“Sometimes you do need fancy metrics to tell, but a map that gives Democrats 85 percent of the seats in a state that is not 85 percent Democratic — this is not a particularly hard case,” he said.
Democratic leaders in Albany rejected the charge, saying they were confident that the new districts were entirely legal and largely wrought by adjusting for population shifts that favor their candidates. But many of the party’s operatives and voters were less bashful in their support of gerrymandering, arguing that Democrats could not afford to take the high road when Republicans have shown no similar inclination.
Both parties have weaponized redistricting for years in the larger battle for control of the House of Representatives, but Republicans recently have been more effective in doing so, based on their control of large states like Texas and Florida, and the decision by liberal bastions like California to adopt nonpartisan redistricting commissions to handle the process.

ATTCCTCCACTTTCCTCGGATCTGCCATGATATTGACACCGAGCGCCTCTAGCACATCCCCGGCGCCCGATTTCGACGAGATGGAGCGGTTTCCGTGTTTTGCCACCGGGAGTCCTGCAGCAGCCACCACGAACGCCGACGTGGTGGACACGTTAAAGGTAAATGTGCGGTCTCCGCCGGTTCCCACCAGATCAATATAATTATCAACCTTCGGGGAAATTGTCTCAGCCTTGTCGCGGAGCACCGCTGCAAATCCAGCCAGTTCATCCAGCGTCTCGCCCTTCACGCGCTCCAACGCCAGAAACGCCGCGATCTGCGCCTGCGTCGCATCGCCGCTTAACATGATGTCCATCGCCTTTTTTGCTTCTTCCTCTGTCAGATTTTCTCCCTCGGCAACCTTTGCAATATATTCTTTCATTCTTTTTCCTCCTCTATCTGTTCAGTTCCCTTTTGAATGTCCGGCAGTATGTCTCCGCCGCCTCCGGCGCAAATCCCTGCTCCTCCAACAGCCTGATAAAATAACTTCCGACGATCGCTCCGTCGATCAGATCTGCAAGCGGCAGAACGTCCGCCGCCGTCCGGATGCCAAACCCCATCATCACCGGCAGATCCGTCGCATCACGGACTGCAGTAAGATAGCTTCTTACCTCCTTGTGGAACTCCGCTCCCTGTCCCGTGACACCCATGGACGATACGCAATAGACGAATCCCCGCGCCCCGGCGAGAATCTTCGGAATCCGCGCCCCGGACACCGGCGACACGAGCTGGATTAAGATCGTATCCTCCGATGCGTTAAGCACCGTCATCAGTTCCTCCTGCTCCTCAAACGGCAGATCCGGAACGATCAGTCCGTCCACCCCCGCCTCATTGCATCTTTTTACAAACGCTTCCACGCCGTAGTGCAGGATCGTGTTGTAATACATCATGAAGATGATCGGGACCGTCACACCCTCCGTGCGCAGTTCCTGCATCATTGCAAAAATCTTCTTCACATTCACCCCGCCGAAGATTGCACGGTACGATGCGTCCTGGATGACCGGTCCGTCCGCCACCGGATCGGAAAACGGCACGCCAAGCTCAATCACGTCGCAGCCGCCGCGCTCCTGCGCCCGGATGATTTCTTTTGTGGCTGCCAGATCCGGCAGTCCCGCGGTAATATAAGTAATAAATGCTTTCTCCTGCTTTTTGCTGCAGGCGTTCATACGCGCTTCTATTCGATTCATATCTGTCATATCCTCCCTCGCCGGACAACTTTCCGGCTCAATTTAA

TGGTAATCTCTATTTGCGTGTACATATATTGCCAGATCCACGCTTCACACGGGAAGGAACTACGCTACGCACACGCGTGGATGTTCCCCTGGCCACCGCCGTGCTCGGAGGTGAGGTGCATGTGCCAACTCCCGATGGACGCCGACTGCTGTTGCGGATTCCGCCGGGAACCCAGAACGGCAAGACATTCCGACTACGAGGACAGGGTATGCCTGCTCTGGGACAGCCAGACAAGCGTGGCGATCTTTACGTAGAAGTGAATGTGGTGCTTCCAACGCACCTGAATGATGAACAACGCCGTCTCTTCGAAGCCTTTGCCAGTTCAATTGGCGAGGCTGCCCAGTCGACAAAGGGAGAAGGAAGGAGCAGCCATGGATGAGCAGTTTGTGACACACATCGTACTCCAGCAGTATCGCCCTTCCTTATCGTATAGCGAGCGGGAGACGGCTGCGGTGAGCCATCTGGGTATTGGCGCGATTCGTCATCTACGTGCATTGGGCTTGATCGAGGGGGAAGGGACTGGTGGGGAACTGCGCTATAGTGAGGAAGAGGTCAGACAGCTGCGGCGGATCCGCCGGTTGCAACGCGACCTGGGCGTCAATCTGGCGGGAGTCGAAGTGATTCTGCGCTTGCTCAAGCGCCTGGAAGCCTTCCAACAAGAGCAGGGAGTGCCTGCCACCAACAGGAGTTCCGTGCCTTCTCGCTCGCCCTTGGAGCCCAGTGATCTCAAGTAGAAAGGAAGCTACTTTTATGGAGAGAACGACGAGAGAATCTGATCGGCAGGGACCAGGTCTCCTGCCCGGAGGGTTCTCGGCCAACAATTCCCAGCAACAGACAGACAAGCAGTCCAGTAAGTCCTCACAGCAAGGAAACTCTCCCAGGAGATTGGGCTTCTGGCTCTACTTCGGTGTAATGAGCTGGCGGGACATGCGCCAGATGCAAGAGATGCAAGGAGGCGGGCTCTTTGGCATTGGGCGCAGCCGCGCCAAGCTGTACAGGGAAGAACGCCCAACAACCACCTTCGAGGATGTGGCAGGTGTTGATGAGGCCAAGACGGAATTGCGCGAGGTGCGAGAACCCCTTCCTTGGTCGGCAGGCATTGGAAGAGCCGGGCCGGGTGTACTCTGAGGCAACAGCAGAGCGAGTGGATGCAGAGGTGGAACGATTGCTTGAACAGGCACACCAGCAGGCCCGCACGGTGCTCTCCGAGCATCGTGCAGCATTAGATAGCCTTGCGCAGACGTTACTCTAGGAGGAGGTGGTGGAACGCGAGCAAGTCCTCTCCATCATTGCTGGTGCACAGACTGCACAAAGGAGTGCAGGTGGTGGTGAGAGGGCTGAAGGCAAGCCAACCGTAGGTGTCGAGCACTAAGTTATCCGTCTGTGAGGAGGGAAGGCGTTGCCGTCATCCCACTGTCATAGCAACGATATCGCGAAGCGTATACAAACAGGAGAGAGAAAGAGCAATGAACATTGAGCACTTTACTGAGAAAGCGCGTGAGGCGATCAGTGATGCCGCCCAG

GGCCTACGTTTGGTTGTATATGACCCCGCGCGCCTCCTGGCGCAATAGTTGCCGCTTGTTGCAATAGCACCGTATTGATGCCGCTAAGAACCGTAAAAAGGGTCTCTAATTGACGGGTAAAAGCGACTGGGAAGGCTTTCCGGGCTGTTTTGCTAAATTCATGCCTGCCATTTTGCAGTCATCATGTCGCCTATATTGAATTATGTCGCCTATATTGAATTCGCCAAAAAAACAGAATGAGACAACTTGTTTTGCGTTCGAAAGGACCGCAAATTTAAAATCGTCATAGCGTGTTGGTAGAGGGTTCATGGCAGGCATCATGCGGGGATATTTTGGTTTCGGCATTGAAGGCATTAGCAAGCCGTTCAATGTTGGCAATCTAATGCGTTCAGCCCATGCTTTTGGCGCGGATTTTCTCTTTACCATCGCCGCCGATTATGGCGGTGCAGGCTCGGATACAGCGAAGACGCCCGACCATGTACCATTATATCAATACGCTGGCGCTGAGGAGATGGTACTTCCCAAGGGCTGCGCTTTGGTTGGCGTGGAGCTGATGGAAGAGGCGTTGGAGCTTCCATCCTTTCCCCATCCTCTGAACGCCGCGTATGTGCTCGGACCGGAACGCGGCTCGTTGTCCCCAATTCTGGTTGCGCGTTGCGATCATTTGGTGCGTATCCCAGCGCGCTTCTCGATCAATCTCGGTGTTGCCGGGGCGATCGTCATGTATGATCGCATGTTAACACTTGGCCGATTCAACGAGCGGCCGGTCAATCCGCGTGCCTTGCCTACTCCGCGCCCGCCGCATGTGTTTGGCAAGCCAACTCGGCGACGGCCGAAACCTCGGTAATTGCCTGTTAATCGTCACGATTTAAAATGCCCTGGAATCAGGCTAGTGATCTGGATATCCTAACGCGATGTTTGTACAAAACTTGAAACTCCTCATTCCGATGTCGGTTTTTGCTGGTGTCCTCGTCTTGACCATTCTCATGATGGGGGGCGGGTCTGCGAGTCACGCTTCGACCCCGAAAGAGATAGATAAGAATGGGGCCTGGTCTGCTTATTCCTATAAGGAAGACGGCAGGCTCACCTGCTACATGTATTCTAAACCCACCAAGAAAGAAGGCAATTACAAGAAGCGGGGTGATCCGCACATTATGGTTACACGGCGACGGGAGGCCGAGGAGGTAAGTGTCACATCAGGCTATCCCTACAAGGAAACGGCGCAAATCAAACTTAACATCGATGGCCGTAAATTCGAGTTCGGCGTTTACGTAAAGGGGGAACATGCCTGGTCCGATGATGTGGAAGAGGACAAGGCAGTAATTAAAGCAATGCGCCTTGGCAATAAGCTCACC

On balance, their practices have also drawn greater legal scrutiny, often related to charges of racial gerrymandering. So far, state and federal courts have considered challenges to maps advanced by Republicans in several states, including Ohio, North Carolina and Alabama, and late last year the Justice Department sued Texas over new congressional maps that it said violated the Voting Rights Act’s protections for Black and Latino voters.
Understand Redistricting and Gerrymandering
- Redistricting, Explained: Answers to your most pressing questions about the process that is reshaping American politics.
- Understand Gerrymandering: Can you gerrymander your party to power? Try to draw your own districts in this imaginary state.